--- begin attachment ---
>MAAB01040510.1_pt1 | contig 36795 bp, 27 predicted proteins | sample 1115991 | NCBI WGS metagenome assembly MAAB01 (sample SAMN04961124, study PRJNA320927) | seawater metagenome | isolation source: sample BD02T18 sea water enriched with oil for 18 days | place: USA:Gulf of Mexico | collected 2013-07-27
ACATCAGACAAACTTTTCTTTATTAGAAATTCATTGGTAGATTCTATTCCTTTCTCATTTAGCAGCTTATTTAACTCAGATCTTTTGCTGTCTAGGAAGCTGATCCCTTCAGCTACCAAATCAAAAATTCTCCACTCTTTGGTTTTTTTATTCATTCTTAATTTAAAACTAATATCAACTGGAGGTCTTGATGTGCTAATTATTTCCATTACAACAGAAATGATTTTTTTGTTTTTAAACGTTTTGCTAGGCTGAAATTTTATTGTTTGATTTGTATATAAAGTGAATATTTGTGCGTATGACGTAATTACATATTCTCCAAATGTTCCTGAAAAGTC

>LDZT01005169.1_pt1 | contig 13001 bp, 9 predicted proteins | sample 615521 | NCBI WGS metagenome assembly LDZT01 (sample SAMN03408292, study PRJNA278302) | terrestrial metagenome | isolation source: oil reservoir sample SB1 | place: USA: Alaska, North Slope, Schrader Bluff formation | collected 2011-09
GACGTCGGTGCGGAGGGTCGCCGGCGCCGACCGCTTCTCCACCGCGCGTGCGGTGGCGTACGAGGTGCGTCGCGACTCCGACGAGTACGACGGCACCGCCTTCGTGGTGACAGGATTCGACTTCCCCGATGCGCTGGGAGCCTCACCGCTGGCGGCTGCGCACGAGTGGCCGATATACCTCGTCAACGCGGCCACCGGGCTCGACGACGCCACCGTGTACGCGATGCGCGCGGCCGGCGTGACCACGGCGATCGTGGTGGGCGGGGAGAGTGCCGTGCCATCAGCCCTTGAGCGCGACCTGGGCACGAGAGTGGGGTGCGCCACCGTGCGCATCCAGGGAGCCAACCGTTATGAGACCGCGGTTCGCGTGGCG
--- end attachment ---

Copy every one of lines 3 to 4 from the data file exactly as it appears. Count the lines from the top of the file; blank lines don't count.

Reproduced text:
>LDZT01005169.1_pt1 | contig 13001 bp, 9 predicted proteins | sample 615521 | NCBI WGS metagenome assembly LDZT01 (sample SAMN03408292, study PRJNA278302) | terrestrial metagenome | isolation source: oil reservoir sample SB1 | place: USA: Alaska, North Slope, Schrader Bluff formation | collected 2011-09
GACGTCGGTGCGGAGGGTCGCCGGCGCCGACCGCTTCTCCACCGCGCGTGCGGTGGCGTACGAGGTGCGTCGCGACTCCGACGAGTACGACGGCACCGCCTTCGTGGTGACAGGATTCGACTTCCCCGATGCGCTGGGAGCCTCACCGCTGGCGGCTGCGCACGAGTGGCCGATATACCTCGTCAACGCGGCCACCGGGCTCGACGACGCCACCGTGTACGCGATGCGCGCGGCCGGCGTGACCACGGCGATCGTGGTGGGCGGGGAGAGTGCCGTGCCATCAGCCCTTGAGCGCGACCTGGGCACGAGAGTGGGGTGCGCCACCGTGCGCATCCAGGGAGCCAACCGTTATGAGACCGCGGTTCGCGTGGCG